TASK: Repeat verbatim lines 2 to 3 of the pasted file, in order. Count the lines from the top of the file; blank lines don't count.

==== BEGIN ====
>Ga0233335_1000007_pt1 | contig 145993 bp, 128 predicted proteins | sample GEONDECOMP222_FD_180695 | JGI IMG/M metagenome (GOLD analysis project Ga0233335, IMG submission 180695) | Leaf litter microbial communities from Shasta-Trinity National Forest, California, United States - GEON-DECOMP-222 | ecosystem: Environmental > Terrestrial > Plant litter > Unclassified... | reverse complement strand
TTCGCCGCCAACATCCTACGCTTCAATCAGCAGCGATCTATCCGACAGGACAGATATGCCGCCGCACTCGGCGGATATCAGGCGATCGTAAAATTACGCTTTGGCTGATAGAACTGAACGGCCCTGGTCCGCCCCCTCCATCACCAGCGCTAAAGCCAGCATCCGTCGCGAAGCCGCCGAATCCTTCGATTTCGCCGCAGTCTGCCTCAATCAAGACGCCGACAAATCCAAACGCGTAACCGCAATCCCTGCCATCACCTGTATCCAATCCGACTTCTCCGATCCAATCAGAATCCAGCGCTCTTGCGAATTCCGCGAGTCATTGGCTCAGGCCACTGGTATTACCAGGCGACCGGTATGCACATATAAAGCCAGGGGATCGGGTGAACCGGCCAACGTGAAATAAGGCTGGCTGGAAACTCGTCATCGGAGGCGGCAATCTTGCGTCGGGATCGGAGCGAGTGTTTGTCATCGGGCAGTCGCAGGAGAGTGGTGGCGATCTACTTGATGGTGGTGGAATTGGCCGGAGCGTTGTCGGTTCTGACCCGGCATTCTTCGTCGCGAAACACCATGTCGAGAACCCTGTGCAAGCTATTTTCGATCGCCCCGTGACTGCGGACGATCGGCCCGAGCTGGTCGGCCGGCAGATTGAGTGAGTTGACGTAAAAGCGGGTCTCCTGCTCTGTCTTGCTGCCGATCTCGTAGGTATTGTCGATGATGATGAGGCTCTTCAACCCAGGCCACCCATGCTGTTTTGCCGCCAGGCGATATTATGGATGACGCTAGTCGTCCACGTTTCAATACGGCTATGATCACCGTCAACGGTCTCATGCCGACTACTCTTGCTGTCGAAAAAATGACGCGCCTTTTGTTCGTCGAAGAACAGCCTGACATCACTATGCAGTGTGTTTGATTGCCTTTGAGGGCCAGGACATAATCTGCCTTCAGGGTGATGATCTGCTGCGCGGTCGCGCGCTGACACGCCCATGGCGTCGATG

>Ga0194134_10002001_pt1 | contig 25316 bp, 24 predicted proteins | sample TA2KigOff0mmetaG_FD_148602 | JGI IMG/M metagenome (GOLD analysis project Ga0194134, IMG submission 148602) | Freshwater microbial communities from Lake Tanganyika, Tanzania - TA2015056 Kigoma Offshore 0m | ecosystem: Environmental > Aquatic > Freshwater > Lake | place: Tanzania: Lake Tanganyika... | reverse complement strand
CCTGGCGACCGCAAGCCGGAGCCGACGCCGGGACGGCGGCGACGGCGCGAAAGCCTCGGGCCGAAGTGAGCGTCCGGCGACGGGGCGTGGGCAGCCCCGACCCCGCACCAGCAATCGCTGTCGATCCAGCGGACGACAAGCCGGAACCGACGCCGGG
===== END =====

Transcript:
TTCGCCGCCAACATCCTACGCTTCAATCAGCAGCGATCTATCCGACAGGACAGATATGCCGCCGCACTCGGCGGATATCAGGCGATCGTAAAATTACGCTTTGGCTGATAGAACTGAACGGCCCTGGTCCGCCCCCTCCATCACCAGCGCTAAAGCCAGCATCCGTCGCGAAGCCGCCGAATCCTTCGATTTCGCCGCAGTCTGCCTCAATCAAGACGCCGACAAATCCAAACGCGTAACCGCAATCCCTGCCATCACCTGTATCCAATCCGACTTCTCCGATCCAATCAGAATCCAGCGCTCTTGCGAATTCCGCGAGTCATTGGCTCAGGCCACTGGTATTACCAGGCGACCGGTATGCACATATAAAGCCAGGGGATCGGGTGAACCGGCCAACGTGAAATAAGGCTGGCTGGAAACTCGTCATCGGAGGCGGCAATCTTGCGTCGGGATCGGAGCGAGTGTTTGTCATCGGGCAGTCGCAGGAGAGTGGTGGCGATCTACTTGATGGTGGTGGAATTGGCCGGAGCGTTGTCGGTTCTGACCCGGCATTCTTCGTCGCGAAACACCATGTCGAGAACCCTGTGCAAGCTATTTTCGATCGCCCCGTGACTGCGGACGATCGGCCCGAGCTGGTCGGCCGGCAGATTGAGTGAGTTGACGTAAAAGCGGGTCTCCTGCTCTGTCTTGCTGCCGATCTCGTAGGTATTGTCGATGATGATGAGGCTCTTCAACCCAGGCCACCCATGCTGTTTTGCCGCCAGGCGATATTATGGATGACGCTAGTCGTCCACGTTTCAATACGGCTATGATCACCGTCAACGGTCTCATGCCGACTACTCTTGCTGTCGAAAAAATGACGCGCCTTTTGTTCGTCGAAGAACAGCCTGACATCACTATGCAGTGTGTTTGATTGCCTTTGAGGGCCAGGACATAATCTGCCTTCAGGGTGATGATCTGCTGCGCGGTCGCGCGCTGACACGCCCATGGCGTCGATG

>Ga0194134_10002001_pt1 | contig 25316 bp, 24 predicted proteins | sample TA2KigOff0mmetaG_FD_148602 | JGI IMG/M metagenome (GOLD analysis project Ga0194134, IMG submission 148602) | Freshwater microbial communities from Lake Tanganyika, Tanzania - TA2015056 Kigoma Offshore 0m | ecosystem: Environmental > Aquatic > Freshwater > Lake | place: Tanzania: Lake Tanganyika... | reverse complement strand